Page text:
Published January 04, 2006
KANDAHAR, Afghanistan – Taliban militants beheaded a teacher in a central Afghan town while his wife and eight children watched, officials said Wednesday, describing the latest in a string of attacks targeting educators at schools where girls study.
Four men stabbed Malim Abdul Habib eight times late Tuesday before decapitating him in the courtyard of his home in Qalat, said Ali Khail, a spokesman for the provincial government of Zabul, where the attack took place.
The assailants made Habib's wife, four sons and four daughters watch, Khail said. His children were between the ages of 2 and 22. No other family members were hurt.
The insurgents killed Habib, 45, after he refused to go with them to meet their commander, said the victim's cousin, Esanullah, who goes by only one name.
The attackers fled and Habib's wife called the police, Khail said. Police are questioning three people who were guests in the victim's home at the time.
Habib was the headmaster of Shaikh Mathi Baba high school, which is attended by 1,300 boys and girls.
Zabul, a remote and mountainous province populated mainly by Pashtuns and bordering Pakistan, is a hotbed of Taliban militancy. The former Taliban regime prohibited girls from attending school as part of its widely criticized drive to establish what it considered a "pure" Islamic state.
Zabul province's education director, Nabi Khushal , blamed Taliban rebels for the killing.
"Only the Taliban are against girls being educated," he said. "The Taliban often attack our teachers and beat them. But this is the first time one has been killed in this province."
Cleric Sayed Omer Munib, a member of the nation's top Islamic council, said there was no justification in Islam's holy book, the Quran, to prevent girls from studying.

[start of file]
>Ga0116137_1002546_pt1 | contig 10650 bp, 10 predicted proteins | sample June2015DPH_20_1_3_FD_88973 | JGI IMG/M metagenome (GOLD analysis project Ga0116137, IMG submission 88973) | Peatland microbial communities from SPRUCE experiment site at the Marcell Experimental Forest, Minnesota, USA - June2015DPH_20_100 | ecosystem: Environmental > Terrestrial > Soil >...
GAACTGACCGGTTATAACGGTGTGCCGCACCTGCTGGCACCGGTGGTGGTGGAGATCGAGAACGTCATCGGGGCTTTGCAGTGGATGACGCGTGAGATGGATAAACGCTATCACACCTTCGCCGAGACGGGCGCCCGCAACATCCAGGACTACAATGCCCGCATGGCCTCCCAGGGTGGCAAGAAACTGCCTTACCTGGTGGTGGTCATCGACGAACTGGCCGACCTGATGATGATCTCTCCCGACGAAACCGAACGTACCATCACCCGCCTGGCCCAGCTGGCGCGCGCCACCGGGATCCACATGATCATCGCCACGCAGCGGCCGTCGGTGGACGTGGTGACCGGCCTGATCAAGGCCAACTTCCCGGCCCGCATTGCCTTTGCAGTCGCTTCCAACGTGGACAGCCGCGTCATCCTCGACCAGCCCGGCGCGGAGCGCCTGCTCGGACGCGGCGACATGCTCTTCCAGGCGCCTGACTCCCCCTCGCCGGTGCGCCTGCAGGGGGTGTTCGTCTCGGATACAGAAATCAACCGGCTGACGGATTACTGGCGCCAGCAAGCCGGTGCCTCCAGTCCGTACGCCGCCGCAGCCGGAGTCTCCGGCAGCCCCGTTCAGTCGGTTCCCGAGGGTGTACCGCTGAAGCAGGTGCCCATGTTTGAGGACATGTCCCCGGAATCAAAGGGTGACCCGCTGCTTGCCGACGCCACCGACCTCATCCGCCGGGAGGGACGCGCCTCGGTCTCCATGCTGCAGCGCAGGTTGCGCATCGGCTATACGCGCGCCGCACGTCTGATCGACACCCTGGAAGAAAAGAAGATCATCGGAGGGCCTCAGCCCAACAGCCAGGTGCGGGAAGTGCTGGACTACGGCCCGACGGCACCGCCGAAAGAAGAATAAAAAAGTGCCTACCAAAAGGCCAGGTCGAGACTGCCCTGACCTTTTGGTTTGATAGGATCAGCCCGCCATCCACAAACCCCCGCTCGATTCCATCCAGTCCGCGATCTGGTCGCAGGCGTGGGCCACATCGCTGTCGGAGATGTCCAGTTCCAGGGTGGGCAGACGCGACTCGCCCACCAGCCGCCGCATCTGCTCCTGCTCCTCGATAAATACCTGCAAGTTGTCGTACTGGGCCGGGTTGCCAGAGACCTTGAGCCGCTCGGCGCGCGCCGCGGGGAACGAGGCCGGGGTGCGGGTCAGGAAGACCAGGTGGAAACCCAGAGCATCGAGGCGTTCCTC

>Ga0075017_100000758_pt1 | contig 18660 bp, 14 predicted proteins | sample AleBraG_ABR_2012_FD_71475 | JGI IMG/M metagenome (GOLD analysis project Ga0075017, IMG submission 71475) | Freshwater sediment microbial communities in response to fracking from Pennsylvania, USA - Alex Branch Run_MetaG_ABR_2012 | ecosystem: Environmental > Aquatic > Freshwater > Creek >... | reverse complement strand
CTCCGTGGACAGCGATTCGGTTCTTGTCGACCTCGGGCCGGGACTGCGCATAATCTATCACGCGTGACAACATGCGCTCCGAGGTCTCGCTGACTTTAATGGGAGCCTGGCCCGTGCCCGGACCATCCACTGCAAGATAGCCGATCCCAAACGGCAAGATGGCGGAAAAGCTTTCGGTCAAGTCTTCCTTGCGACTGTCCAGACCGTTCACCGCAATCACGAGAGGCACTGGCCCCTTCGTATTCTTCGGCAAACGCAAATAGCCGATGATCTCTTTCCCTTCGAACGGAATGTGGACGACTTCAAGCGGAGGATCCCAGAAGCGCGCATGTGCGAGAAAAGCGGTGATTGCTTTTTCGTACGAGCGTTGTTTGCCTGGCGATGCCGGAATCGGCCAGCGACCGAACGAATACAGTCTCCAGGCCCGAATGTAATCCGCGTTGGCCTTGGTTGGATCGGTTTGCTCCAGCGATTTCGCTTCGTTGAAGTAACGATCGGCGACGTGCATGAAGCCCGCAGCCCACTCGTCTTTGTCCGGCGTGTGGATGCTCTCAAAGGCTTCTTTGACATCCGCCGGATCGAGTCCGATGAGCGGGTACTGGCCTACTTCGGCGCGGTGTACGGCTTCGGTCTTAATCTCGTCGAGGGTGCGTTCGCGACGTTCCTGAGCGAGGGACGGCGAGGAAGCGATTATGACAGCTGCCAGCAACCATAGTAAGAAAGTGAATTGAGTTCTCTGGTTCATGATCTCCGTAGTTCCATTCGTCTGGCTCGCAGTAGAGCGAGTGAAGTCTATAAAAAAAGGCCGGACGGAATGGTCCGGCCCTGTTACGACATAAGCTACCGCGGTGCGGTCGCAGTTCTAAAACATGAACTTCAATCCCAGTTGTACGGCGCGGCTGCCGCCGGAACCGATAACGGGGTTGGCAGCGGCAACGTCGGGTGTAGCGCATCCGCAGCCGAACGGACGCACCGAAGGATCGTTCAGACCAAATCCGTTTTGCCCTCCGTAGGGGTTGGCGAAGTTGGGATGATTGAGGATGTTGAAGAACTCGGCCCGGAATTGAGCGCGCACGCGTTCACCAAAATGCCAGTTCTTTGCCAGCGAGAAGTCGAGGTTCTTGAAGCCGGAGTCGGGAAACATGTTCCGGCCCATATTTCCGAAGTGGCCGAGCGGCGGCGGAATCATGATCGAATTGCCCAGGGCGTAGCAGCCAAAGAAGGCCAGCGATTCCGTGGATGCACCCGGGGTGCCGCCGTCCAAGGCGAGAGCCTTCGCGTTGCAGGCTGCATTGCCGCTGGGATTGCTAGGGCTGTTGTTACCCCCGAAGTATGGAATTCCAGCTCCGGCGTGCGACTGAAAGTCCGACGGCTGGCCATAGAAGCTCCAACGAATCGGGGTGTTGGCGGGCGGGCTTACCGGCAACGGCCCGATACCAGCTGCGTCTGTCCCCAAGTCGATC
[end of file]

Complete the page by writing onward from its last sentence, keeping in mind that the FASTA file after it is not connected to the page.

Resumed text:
"Nowhere in the Quran does it say that girls do not have the right to education," he said. "It says that 'people should be educated.' This means girls, too."
Hundreds of thousands of girls have returned to school since U.S.-led forces ousted the Taliban in 2001.
A UNICEF spokesman said the attacks were "incredibly worrying."
"Militants are clearly trying to intimidate communities and force families not to send their girls to school," Edward Carwardine said. "We hope these incidents will not deter families. ... Fortunately, so far we have not seen a decline in girls attending."
He said about 90 percent of Afghan adults are believed to support educating girls. Many of those who oppose it are in conservative rural areas dominated by ethnic Pashtun where the Taliban — who also are Pashtun — are most powerful.
The government condemned the killing. Masood Khalili, the Afghan ambassador to Turkey, where President Hamid Karzai was visiting, said it was "disgusting action by the enemies of Afghanistan."
Esanullah said Habib resumed a more than 20-year teaching career two years ago after the Taliban threatened him while he was working for an aid group helping the disabled. Since then, the Taliban had warned him twice to stop teaching.
Habib's funeral Wednesday was attended by hundreds of students and teachers.
Taliban spokesmen and commanders in the region, one of the most volatile in Afghanistan, could not immediately be reached for comment.
In the past year, Taliban insurgents have occasionally put up posters around Qalat demanding girls' schools be closed and threatening to kill teachers, Khushal said.
He said 100 of the province's 170 registered schools have been closed in the past two to three years because of poor security. Of the 35,000 students attending schools in Zabul, 2,700 were girls, he said.
There has been a series of attacks on girls' schools and teachers across Afghanistan since the Taliban regime fell. In October, gunmen killed a headmaster in front of his students at a boys' school in southern Kandahar province, the former stronghold of the Taliban regime.